5. #5
    FrankB's Avatar
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    Touristy I know, but how about the rocket park at KSC? I've yet to escape there without using at least a couple of rolls of film...!
    The destination is important, but so is the journey

  6. #6

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    Quote Originally Posted by Gerald Koch
    The Bok tower and the surrounding gardens near Lake Wales, are very photogenic. The gardens are a bird santuary. Plan to time your visit to include the daily carillon concert.

    There is the old spanish fort near St Augustine and the old spanish colonial town which are also good.

    Fort DeSoto in Sarasota.

    The Ringling mansion in Bradenton.

    The town of Micanopy and its cemetary.

    The town of Cedar Creek.

    The Gamble Mansion to which Jefferson Davis fled after the war.

    The old Florida cracker house in Cross Creek owned by Marjorie Kinnan Rawlings where she wrote her most famous novel "The Yearling". At the local resturant you can try fried 'gator tail, cooter and other Florida delicacies.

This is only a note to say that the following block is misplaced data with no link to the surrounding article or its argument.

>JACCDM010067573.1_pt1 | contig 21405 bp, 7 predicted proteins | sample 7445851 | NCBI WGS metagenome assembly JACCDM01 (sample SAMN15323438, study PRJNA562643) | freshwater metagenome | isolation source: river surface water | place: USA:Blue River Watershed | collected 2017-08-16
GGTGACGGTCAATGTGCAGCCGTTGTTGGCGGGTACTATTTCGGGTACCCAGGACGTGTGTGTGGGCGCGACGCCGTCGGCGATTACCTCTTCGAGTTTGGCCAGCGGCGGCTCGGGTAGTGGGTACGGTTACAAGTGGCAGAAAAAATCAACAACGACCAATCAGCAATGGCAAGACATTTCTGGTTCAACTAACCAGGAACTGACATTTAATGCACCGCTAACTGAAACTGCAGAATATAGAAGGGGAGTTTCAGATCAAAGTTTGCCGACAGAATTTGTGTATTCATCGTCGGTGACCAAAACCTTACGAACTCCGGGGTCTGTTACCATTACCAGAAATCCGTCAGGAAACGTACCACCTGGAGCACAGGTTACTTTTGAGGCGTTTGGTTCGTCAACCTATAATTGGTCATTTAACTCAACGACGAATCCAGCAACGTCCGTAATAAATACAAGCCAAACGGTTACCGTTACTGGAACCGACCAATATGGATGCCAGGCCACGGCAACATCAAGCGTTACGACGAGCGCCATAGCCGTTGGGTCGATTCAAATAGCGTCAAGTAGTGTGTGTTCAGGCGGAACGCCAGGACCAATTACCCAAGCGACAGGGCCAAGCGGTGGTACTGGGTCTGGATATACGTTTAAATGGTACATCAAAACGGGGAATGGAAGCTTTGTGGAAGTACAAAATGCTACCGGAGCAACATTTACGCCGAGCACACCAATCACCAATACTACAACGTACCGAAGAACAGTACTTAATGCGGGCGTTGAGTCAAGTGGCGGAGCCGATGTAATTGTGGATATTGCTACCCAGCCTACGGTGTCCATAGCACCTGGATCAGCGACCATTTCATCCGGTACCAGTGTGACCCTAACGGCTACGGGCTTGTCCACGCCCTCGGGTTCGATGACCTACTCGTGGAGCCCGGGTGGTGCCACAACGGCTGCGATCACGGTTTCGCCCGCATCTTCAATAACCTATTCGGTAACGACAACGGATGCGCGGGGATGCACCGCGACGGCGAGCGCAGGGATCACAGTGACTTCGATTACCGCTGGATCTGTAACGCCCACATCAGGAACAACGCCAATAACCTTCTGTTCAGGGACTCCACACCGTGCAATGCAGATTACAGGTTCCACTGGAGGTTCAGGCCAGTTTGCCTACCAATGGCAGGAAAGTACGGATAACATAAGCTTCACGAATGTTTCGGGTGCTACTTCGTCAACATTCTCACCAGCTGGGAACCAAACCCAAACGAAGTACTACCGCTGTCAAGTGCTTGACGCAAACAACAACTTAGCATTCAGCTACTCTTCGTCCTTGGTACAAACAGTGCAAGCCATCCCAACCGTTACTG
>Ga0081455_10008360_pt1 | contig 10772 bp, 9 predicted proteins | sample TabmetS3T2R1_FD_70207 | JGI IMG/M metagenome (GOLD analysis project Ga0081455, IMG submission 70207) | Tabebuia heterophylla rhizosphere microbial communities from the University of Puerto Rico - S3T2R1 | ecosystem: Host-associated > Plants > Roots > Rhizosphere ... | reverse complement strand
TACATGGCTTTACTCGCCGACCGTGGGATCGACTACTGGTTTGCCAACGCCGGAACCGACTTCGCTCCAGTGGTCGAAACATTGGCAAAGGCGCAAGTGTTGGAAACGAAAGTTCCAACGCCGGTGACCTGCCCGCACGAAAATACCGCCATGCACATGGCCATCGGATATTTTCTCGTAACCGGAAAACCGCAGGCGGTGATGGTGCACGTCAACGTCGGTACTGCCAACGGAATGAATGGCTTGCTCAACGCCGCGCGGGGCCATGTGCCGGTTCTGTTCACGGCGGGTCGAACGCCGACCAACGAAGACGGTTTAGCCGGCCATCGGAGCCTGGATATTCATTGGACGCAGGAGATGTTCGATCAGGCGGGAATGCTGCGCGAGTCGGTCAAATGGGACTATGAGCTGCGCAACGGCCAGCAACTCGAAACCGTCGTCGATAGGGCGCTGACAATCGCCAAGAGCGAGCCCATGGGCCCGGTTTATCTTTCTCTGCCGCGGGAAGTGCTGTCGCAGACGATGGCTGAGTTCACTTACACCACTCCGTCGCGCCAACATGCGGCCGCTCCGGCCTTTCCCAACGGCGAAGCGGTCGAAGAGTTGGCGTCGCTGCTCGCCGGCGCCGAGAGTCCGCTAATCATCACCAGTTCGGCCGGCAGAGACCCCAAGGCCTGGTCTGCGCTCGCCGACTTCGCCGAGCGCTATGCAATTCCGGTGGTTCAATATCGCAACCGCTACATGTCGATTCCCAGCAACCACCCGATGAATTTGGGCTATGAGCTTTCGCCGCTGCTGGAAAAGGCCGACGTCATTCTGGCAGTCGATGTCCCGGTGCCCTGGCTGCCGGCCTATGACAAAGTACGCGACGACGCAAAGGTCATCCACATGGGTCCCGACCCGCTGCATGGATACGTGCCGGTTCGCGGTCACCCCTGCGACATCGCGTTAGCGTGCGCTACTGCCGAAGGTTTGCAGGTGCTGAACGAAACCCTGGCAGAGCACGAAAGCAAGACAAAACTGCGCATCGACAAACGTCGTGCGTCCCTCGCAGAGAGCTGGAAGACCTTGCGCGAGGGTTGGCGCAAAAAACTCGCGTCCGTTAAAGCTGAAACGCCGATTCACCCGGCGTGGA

The Suwanee and Santa Fe rivers near Gainesville. The fact that the Santa Fe goes underground for some miles inspired Coleridge to write the poem Xanadu.

    In general north and west central Florida have much more of interest than south Florida.

    Fort DeSoto is in St Pete, not Sarasota. It was ranked as the best beach in America.

    I grew up in the bay area. Downtown St Pete is cool. Check out the yacht club. How about the docks in Tampa. Fishing piers are full of lively characters.

  7. #7
    snegron's Avatar
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    Wow! Thanks for the tips, I had no idea there were so many other options! I was also considering shooting lighthouses around Florida as well. Some of the locations mentioned above are near coastal areas, so I might shoot a few lighthouses while checking these places out. Thanks again!

  8. #8
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    Florida's flatness offers an American west type of wide open space. You have, at certain times of day, spectacular clouds, which like mountains, become a wonderful backdrop for the work you can do by the sea or in the wetlands. I think the marshland, with it's myriad meaneandering streams and the great variety of tidal levels, is rich grist as well. With all the development in the state, there is a rich source of architectural interest in the rapidly disappearing old decaying buildings that speak of another time. Grab those before they're gone. Or...if your not looking for scenic material, there's the opportunity to photograph the lifestyle of the place in whatever way appeals to you. It's one colorful state...I think you have a lot to choose from.